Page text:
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Southeast and EKCEP team up to boost number of paramedics within region

While the lifesaving skills of a paramedic are often a critical factor in a patients survival, the number of available paramedics locally is dwindling. Officials are now hoping the roster of paramedics in eastern Kentucky will soon be increased, thanks in part to a new, free training course that is scheduled for Southeast Kentucky Community amp; Technical Colleges (SKCTC) campuses in Harlan and Bell counties. The course is being funded by the Eastern Kentucky Concentrated Employment Program.

By providing free evening and weekend training classes, 40 emergency medical technicians (EMTs) will soon have the opportunity to become paramedics. There is a large shortage of paramedics in the area, not just in Harlan County, but in all of southeast Kentucky, said Harlan County Emergency Management Director David McGill. Most ambulance services will say that there is a great shortage of paramedics.

Henry Hughes, the workforce solutions project manager for SKCTC, said Harlan, Bell, Letcher, Knox and Whitley counties are especially underserved in terms of paramedics and local access to paramedic training. In some places in those counties, the nearest healthcare facility is more than a 45-minute drive. For those who complete the program, it will not be difficult to find jobs. he said. Every ambulance service around here needs paramedics.

Paramedics are generally the most highly-trained emergency medical responders, able to administer more drugs and perform more advanced medical procedures than an EMT. A paramedic can administer IVs, certain medication and can read EKG machines. They can also defibrillate with a heart monitor and put advanced airways in a patient. McGill stated. They provide a great benefit as far as getting people transferred to other hospitals and help with local needs as well.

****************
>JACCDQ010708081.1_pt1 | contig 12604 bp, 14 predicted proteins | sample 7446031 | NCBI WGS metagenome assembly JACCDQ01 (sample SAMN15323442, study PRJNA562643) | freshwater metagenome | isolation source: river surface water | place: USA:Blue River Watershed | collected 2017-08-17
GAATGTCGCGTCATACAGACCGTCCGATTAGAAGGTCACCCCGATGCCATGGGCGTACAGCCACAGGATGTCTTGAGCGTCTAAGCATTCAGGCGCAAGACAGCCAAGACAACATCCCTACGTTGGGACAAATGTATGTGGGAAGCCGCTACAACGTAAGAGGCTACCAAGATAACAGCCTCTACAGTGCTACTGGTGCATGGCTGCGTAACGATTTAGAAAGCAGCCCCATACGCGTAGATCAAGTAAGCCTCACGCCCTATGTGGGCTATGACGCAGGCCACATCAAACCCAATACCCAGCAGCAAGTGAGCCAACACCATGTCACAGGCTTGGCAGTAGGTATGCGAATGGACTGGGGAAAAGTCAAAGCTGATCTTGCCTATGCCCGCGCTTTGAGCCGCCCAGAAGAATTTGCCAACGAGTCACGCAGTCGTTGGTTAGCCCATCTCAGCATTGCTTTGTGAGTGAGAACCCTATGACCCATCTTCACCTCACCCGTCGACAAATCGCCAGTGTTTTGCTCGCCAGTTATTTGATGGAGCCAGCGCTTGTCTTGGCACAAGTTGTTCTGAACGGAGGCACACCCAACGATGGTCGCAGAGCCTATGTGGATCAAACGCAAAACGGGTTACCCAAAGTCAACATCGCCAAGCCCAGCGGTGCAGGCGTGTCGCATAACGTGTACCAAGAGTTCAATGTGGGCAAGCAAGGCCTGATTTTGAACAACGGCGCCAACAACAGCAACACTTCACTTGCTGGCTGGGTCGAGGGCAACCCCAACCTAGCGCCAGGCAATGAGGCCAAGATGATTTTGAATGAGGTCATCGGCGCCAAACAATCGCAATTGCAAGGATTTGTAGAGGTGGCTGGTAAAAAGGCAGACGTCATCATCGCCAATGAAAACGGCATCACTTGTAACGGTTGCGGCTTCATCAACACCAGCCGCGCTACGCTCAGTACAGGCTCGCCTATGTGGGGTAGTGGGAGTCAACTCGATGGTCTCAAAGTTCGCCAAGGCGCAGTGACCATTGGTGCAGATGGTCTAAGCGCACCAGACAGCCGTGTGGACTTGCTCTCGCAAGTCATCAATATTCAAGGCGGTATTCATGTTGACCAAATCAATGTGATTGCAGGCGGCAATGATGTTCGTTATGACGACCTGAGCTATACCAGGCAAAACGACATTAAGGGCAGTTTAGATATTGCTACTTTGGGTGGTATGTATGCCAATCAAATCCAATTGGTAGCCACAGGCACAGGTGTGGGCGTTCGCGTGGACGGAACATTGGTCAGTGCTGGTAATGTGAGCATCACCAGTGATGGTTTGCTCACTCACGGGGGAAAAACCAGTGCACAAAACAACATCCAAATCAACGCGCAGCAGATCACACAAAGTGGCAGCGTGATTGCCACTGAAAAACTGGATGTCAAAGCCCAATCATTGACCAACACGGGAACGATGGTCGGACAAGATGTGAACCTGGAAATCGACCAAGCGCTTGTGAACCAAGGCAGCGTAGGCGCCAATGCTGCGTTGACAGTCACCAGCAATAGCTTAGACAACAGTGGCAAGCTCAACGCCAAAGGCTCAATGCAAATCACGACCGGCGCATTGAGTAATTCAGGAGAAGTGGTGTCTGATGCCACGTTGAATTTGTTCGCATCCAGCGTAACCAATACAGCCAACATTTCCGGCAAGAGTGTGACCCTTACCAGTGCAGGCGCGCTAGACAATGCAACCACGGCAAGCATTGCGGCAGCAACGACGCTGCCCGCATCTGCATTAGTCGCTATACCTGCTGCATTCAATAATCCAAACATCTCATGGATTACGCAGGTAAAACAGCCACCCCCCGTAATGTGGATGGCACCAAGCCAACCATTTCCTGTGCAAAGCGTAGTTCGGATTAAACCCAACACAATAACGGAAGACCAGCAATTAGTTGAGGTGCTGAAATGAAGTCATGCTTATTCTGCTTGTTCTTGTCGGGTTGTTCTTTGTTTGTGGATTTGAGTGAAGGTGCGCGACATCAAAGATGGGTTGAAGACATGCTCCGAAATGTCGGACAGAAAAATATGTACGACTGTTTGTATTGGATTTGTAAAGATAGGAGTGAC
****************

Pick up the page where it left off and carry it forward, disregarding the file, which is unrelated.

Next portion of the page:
The programs training, which is slated to begin in September, includes a 16-month, 1400-hour course, including clinical and ride time. It features lectures and laboratory work, practicum at a local hospital and at other medical facilities and field work with area ambulance services.

The class and all materials are to be provided free of charge, and the classes are held on a flexible schedule of weekends in order to be accommodating to students. To qualify for the course, students must already be certified EMTs and have appropriate endorsements.